Several racing log canoes are kept ready for season by the museum, including the restored 1930s-vintage log canoe Edmee S., and more recently, the historic 1932 Flying Cloud and Bufflehead, which was built on the museum grounds beginning fall 2014.
The total number of boats, including those that are on display on dry land throughout the museum campus number more than 100, and these days, the museum’s collection is considered to be the world’s largest of Chesapeake Bay boats.
Manpower to take care of all of those boats was the need that sparked the museum’s apprentice program, which began in an effort to attract summertime help and grew to an internationally known curriculum that attracts boat-building students from all over the United States and Europe. Students who are accepted are graduates of other boat-building schools, such as the Northwest School of Wooden Boatbuilding in Port Hadlock, Wash., or The Landing School in Arundel, Me.
The professional shipwright apprentice program has been a source of pleasure for Scofield. In his early days, he was mentored by shipwrights, such as Joe Leiner, Jim Richardson, and his own uncles and grandfather.
“A number of years ago, it was pointed out to me that all those people who taught me so much, they passed away and had given their knowledge to me,” Scofield said. “And for me to take that knowledge and not pass it on was pretty selfish.”
The apprentice program that Scofield helped develop has turned out boatbuilders who are working in shipyards, for private companies, restoration concerns, and museums across the nation. He said he often hears from former apprentices who continue to keep in touch as they advance their careers.
A new crop of them at the museum currently are working on a major three-year project — the complete restoration of the historic bugeye Edna E. Lockwood.
Scofield was an integral part of that project’s beginnings, just as he was an integral part of the complete restoration of the skipjack Rosie Parks that was relaunched in 2013.
During his tenure, Scofield climbed the ranks from rigger, painter, and shipwright to assistant boat shop manager, boat shop manager, and retired as assistant curator of watercraft.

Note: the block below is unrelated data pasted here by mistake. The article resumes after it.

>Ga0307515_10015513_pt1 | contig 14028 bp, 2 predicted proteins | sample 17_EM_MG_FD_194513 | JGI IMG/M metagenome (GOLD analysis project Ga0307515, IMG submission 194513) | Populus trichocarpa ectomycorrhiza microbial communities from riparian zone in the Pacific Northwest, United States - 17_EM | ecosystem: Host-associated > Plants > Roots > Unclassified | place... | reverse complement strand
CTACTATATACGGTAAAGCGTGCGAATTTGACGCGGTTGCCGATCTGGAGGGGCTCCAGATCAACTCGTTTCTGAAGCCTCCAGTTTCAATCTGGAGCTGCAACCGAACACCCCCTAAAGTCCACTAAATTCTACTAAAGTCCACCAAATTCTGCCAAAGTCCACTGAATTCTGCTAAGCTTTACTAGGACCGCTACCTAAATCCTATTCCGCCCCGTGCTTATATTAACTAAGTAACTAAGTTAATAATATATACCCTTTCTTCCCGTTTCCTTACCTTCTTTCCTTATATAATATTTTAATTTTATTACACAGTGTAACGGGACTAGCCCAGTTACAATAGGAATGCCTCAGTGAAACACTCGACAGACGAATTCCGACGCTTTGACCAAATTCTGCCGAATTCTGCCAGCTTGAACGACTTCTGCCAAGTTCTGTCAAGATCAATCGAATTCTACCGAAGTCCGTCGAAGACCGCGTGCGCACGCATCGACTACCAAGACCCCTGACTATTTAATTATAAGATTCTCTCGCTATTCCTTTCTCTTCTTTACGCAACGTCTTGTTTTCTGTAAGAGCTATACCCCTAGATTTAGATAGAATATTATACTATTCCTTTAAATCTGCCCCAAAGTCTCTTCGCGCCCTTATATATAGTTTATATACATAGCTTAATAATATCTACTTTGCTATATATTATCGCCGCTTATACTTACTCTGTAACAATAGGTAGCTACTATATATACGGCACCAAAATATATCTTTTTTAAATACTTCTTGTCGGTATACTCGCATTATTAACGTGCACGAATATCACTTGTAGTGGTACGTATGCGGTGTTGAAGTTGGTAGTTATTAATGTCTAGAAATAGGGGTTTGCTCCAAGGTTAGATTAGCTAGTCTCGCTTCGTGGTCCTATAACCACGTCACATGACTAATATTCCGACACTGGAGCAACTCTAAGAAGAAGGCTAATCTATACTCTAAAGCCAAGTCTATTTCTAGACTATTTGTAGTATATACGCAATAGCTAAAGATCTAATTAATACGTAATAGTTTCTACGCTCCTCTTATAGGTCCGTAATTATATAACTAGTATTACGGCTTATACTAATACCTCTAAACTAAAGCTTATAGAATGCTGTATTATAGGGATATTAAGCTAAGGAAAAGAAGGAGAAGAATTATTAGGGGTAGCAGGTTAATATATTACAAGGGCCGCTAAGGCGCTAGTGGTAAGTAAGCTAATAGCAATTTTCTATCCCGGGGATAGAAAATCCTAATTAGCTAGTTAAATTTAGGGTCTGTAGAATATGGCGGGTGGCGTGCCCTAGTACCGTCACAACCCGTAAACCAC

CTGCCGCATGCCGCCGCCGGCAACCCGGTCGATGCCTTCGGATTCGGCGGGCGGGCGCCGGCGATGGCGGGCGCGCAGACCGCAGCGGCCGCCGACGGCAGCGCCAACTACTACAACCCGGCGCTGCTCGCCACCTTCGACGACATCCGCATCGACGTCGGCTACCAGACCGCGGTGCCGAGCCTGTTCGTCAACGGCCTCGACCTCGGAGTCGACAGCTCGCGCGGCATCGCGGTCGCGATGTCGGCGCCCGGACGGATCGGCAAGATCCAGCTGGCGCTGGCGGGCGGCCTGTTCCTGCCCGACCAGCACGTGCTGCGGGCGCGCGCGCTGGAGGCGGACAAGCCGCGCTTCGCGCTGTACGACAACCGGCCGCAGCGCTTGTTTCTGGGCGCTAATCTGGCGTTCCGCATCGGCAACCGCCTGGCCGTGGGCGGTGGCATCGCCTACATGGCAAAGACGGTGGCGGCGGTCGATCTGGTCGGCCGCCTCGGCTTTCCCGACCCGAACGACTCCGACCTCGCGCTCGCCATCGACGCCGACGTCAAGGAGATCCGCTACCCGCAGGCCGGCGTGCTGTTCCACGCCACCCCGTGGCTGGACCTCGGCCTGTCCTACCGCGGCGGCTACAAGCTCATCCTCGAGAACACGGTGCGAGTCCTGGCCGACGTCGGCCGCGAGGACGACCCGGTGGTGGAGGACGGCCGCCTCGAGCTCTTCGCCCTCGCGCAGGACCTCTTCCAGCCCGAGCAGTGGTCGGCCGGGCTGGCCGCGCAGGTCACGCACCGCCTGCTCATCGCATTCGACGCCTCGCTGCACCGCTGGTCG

These days, exhibit buildings at the museum number more than 15 and the staff numbers slightly under 40 people, according to Scofield. There are interactive exhibits, educational seminars, and workshops.
Visitors learn the economic, cultural, and social stories of those who live and work on the Bay through interpretation, the boats, and a vast collection of boat models, artwork, photographs, decoys, guns, ship’s trailboards, and other historic Bay artifacts.
Scofield sayid one of the prevailing themes that has survived from the early days of the museum was created by the man who hired him, R.J. Holt.
“He was a great guy with a forceful personality, and walked around the museum and would talk to anybody,” Scofield said.
He said Holt never was too busy to chat with visitors, and frequently held long conversations with out-of-towners.
Scofield said, as boat shop manager, it was that personal interaction that he stressed to the shipwrights working under him — they needed to enjoy stopping and connecting to those guests who were watching and asking questions.
Now that he is retired, he said he is going to look after his own boats, make some furniture, turn some wooden bowls on his lathe at home, and do some work on his house. He may find his way back to the museum to volunteer, he said.
It was suggested that he might use his psychology degree from Bates College.
“Oh, I supervised 10 shipwrights in the boat shop,” Scofield said. “I had to use my psychology degree every day.”